Which brings us to the big one: nukes. No country has used nuclear weapons in war since 1945. You may invoke deterrence and Mutually Assured Destruction, but for the first few years of their development, there weren’t enough in existence for MAD to work. While the world nuke counter ticks ever upward, the length of time the world has gone without using them ticks upward as well. So much that small countries have given up their nuclear programs while bigger ones have started dismantling their stock piles. While “fear of fallout” can’t be completely discounted, the fact of the matter is that war as an institution is fizzling out. It is increasingly unpopular, decreasingly deadly, and marginalized to the poorest and least stable nations in the world. When phrased another way,
If one were to calculate the amount of destruction that nations have actually perpetrated as a proportion of how much they could perpetrate, given the destructive capacity available to them, the postwar decades would be many orders of magnitudes more peaceable than any time in history. (p 368)
Historians call the period from 1945 to present “The Long Peace.” That phrase is not intended to be disrespectful to the millions who died in the Korean War, Vietnam, Kosovo, Iraq or Afghanistan. It is meant to signify that the world powers have transitioned from constantly feuding neighbors to international peacekeepers, and that interstate war has changed from an institution “needed as a cleansing and invigorating therapy for the effeminacy and materialism of bourgeois society” to an increasingly unnecessary evil.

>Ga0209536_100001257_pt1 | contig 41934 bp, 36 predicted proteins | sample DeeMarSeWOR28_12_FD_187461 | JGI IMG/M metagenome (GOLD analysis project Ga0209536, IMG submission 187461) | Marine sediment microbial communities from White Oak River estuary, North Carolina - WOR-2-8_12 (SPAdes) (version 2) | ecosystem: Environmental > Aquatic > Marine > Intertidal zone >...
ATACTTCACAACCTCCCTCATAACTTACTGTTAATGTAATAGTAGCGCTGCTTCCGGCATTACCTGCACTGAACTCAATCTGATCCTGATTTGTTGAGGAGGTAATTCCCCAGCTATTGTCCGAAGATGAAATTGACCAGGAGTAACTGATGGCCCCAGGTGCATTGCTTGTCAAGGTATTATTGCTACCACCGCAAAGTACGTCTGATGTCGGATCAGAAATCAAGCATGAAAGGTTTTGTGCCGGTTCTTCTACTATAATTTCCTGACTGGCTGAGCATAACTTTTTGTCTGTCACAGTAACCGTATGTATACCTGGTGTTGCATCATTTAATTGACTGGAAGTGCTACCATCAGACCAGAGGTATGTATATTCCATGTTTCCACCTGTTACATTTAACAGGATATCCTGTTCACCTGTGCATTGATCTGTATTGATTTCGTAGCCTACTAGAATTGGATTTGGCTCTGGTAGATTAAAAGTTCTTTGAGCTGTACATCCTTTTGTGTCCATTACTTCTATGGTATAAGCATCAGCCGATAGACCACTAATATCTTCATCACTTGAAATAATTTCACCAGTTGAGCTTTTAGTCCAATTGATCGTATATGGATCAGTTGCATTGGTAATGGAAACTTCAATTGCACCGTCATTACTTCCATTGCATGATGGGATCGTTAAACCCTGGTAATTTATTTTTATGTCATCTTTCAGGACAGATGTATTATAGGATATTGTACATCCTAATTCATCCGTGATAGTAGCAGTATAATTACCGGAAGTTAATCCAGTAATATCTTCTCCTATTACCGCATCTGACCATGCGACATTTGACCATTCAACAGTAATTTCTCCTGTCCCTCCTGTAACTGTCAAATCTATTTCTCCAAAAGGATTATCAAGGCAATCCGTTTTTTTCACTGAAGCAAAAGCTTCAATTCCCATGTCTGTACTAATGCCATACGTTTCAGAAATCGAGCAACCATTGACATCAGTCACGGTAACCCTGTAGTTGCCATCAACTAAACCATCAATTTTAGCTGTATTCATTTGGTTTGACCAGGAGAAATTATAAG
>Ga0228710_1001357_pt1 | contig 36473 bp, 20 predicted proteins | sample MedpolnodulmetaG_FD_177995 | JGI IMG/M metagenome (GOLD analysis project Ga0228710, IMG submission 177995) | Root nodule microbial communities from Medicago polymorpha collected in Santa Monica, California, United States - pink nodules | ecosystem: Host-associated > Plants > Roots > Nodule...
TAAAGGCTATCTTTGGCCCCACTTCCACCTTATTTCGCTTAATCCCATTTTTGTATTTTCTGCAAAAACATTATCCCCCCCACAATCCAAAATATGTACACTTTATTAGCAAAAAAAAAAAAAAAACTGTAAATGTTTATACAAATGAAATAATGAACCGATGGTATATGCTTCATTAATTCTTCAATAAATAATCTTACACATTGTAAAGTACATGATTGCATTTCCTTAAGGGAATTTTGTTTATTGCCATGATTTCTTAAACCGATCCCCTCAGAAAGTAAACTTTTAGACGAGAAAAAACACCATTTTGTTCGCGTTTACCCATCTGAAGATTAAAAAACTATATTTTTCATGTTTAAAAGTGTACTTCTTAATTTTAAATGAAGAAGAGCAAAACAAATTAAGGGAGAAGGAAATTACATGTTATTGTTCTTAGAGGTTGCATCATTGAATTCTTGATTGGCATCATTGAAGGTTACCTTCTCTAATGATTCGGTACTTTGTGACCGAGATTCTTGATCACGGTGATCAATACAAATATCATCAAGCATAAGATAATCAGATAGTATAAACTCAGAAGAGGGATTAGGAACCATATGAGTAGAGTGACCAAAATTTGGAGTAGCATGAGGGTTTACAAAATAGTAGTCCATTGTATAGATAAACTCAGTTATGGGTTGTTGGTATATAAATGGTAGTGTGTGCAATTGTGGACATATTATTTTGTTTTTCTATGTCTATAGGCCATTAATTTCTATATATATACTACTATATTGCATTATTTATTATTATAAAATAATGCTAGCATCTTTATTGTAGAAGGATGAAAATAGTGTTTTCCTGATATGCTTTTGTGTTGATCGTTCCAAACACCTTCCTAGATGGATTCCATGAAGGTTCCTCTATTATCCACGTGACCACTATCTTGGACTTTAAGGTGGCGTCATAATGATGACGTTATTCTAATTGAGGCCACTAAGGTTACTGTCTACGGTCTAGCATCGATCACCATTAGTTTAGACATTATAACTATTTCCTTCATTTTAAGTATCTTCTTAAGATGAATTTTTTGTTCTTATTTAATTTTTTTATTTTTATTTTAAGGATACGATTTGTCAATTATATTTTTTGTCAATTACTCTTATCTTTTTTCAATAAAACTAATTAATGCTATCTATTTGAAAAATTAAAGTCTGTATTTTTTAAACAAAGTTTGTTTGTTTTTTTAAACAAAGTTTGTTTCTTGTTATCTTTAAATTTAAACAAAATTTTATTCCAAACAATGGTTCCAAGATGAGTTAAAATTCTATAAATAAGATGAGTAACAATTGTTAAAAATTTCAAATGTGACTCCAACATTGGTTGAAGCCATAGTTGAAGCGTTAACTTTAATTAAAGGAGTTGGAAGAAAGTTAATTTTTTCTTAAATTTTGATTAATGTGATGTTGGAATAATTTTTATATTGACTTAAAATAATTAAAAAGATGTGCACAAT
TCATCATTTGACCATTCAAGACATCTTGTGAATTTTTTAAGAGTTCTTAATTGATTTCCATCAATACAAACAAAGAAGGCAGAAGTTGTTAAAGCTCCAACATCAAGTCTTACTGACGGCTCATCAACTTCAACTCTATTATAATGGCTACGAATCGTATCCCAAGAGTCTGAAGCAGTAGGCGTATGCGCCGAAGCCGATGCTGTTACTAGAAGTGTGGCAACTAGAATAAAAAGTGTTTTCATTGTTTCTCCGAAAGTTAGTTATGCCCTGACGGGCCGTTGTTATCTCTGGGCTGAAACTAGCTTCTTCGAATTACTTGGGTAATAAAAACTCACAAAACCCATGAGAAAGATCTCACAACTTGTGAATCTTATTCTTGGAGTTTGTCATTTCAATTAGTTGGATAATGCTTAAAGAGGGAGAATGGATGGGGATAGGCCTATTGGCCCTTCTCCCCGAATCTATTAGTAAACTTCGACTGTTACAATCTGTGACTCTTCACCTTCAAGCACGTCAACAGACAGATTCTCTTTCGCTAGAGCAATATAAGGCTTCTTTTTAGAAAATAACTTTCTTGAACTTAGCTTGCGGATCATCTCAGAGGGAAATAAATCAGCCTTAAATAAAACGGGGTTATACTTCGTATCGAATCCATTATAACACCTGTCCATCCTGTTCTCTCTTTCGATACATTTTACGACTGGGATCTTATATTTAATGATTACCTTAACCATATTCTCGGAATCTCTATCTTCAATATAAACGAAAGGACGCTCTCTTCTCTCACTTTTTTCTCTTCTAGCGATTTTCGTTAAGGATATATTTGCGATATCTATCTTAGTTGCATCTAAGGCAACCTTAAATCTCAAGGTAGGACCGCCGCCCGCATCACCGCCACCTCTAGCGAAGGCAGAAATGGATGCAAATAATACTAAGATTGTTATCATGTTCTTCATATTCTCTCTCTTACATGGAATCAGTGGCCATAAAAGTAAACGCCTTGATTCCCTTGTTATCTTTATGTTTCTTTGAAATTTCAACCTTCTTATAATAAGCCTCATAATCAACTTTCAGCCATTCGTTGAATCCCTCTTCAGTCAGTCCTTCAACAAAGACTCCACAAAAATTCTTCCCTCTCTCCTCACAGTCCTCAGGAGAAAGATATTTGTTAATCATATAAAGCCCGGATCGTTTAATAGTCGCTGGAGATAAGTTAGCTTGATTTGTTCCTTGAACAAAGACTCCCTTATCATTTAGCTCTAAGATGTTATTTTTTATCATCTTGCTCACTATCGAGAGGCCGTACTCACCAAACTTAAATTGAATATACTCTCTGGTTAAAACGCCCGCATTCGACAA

Again, history is not driven by physics equations, and no trend is guaranteed to continue, so the most important lesson here is not that we can breathe easy and ignore the sufferings and threats in the world today. The lesson is that as a species, we are doing something right, and it is important to identify those somethings (multi-country coalitions, democratic self-government, aversion to torture, women’s rights, etc), so that we can keep doing them.
If all of this sounds intriguing, even counter-intuitive, watch Pinker’s TED Talk for a wonderful summary of the book.